Food and Football

The popularity of the Food Network and cooking shows like Bravo television’s Top Chef have elevated the craft of professional cooking to glamorous new heights.

However, there is only room at the top for a few Bobby Flays. In reality, the world of professional cooking involves long, grueling hours; backbreaking work; little money for a very long time (if ever); stiff competition; and a level of dedication that few culinary school graduates have the guts for.

The unemployment line is littered with disillusioned trust-fund babies who spent $40,000 of their parents’ money to become the next celebrity chef, and after one week on the line of a real restaurant kitchen, decided it was too hard and moved on to their next potential career.

Our cover story for this issue focuses on four chefs who did not give up the dream and are now at the helm of successful Metroplex restaurants. The success of these restaurants is due, in large part, to the success of these chefs. They paid their dues to get where they are. All four were selected by our readers to compete in our third-annual Fort Worth, Texas magazine Top Chef challenge.

Only the top four winners in our preliminary competition0, held on July 12 at Texas Appliance, advanced to the big stage at the finals at Cendera Center on Aug. 2. At the end of the night at the finals of our third-annual Fort Worth, Texas magazine Top Chef challenge, only one chef was left standing on stage holding the trophy over his head – Chef Blaine Staniford of Grace Restaurant.

Staniford, once an up-and-coming chef prodigy who became one of the youngest graduates of the Culinary Institute of America at the age of 19, has matured into a genuine top chef during the past decade. He started his career with the first two years at Aquavit Restaurant in New York City before joining Pisces Restaurant under acclaimed Chef Michael Mina. In 2003, he returned to the Metroplex as the sous chef at Lola the Restaurant in Dallas and then onto Fuse, a Texas-Asian restaurant.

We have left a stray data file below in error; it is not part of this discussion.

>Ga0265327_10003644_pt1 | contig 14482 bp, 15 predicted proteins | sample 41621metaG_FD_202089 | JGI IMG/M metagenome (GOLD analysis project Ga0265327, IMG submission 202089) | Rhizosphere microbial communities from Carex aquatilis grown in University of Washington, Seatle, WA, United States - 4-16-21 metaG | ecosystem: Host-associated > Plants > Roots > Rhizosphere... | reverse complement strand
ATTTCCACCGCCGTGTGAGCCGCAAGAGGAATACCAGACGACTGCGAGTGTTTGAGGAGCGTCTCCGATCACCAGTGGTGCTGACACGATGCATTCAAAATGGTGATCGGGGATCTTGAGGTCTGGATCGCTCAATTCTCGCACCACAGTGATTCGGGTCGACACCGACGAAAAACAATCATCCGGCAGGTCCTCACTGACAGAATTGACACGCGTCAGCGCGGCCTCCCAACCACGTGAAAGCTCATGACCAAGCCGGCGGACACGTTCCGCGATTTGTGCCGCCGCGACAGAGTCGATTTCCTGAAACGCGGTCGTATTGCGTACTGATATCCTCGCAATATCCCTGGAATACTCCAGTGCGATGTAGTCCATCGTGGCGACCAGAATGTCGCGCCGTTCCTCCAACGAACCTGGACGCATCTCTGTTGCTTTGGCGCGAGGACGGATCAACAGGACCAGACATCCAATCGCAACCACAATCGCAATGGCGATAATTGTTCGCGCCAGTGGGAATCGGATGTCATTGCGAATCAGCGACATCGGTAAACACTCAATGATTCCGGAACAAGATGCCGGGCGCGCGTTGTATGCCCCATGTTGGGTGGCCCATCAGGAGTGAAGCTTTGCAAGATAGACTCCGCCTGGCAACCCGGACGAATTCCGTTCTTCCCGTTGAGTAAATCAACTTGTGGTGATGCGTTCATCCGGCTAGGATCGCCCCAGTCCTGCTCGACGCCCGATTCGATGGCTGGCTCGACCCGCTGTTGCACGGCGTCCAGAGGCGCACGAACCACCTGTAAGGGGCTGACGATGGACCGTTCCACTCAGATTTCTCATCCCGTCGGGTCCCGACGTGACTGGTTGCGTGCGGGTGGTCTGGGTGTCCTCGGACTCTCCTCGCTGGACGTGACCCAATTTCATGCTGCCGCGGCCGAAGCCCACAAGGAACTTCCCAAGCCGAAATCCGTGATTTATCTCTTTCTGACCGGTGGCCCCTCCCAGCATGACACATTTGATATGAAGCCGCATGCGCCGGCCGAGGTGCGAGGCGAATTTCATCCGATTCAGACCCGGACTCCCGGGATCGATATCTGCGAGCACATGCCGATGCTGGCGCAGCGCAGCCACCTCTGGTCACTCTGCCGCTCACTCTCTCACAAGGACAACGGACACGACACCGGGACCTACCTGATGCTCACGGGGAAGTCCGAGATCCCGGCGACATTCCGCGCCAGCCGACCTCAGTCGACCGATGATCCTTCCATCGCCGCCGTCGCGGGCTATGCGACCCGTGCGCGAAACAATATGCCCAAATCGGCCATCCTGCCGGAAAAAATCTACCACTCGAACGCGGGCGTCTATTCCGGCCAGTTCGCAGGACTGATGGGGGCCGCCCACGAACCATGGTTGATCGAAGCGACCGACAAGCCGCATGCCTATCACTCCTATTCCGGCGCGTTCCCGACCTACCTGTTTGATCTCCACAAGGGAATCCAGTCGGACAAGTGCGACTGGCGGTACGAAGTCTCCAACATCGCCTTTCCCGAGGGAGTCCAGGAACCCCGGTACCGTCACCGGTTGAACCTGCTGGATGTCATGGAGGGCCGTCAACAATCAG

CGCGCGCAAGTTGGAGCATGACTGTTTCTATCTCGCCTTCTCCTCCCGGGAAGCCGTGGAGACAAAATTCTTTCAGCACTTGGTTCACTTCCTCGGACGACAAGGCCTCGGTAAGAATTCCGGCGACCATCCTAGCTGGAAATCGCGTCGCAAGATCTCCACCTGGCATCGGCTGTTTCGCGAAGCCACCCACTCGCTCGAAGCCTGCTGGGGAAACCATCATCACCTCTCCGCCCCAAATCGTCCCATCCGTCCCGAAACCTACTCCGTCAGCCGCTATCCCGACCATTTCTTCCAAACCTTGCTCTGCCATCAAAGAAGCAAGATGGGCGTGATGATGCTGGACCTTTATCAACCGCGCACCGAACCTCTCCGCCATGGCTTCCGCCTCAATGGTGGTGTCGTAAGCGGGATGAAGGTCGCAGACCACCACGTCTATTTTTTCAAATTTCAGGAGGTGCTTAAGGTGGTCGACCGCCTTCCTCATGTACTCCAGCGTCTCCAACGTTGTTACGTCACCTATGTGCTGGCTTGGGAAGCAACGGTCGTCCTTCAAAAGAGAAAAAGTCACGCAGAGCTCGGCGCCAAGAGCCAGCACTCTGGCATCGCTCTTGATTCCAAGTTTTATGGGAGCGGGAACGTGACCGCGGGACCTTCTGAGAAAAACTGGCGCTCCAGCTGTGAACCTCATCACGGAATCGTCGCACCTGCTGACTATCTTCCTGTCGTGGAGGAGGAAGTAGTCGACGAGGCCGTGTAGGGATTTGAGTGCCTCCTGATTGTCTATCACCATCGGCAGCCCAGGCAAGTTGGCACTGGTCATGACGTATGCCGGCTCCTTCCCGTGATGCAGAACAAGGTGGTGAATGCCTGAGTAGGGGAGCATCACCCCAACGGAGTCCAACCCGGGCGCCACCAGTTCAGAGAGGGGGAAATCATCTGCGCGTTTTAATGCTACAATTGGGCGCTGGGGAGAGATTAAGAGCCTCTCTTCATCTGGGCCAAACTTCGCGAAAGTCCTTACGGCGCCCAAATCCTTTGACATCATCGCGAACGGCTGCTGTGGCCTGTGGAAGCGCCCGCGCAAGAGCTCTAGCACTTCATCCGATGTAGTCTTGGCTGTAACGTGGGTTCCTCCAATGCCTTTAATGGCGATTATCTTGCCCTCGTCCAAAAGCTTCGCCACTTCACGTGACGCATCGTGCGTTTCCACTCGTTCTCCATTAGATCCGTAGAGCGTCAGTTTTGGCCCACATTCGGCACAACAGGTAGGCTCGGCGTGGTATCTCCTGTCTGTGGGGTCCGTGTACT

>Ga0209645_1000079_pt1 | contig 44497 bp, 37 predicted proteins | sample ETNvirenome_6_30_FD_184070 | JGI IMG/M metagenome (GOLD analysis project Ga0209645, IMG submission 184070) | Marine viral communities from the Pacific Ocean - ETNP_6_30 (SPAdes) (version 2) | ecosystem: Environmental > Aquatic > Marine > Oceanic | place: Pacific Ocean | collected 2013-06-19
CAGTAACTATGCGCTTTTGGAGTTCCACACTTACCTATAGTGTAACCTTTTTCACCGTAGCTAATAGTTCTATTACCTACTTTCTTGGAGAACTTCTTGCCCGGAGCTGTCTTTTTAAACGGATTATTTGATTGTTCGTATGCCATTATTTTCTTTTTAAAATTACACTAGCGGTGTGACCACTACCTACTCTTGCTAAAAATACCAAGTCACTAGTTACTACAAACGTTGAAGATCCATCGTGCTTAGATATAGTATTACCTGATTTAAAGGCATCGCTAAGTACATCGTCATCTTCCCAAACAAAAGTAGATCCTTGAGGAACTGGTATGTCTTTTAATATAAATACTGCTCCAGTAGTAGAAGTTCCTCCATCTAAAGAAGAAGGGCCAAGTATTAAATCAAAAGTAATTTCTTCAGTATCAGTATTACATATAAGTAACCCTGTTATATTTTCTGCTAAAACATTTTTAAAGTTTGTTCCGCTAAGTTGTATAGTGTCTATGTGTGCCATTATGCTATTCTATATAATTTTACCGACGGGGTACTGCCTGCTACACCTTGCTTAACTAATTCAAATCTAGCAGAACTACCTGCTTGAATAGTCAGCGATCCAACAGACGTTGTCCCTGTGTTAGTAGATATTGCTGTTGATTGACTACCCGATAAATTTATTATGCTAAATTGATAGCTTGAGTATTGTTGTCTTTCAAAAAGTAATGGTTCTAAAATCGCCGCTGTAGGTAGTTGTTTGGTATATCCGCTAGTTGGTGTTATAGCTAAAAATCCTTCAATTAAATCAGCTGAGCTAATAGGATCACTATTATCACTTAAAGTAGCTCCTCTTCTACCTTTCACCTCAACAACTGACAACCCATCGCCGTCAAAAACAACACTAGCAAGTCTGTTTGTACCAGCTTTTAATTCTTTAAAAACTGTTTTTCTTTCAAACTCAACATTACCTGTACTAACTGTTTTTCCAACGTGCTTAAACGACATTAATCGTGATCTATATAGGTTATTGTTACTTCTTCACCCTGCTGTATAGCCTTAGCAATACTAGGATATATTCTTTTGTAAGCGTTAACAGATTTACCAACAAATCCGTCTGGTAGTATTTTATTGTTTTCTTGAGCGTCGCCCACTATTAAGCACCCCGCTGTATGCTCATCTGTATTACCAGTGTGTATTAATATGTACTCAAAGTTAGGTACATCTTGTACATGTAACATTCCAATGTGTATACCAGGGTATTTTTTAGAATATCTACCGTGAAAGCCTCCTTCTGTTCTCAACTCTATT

Adam Jones, founding owner and ultimate host of Grace, convinced Staniford to make the move to Fort Worth prior to the restaurant’s opening in 2008. During the past four years, Staniford has cemented Grace as a mainstay in the competitive, ever-growing Fort Worth restaurant scene.

Also, in this issue beginning on page 78, we get you in the mood for TCU football with a collage of tailgating photos we took last year just for this purpose. And, if your not one known to fire up your own barbecue grill in the parking lot with your friends, jump over to page 87 and check out our annual catering guide. There you’ll find a couple of hundred restaurants and catering services that would be more than happy to fill your order.

While TCU is known for its tailgating, I suspect more fans will actually make it out of the parking lot this year to watch the Frogs with the new renovated stadium being complete for the Sept. 8 home-opener against Grambling State.

Speaking of the home-opener … if all goes as expected and the Frogs win, Gary Patterson will become the most winning football coach in TCU history. To celebrate this momentous occasion, Fort Worth, Texas magazine is publishing a commemorative special issue dedicated 100 percent to TCU and Coach Patterson. If you’re a subscriber, this issue will be a bonus polybagged with your October issue. If you’re not ... subscribe before Sept. 8 and we’ll mail it to you.
Go Frogs! 

Hal A. Brown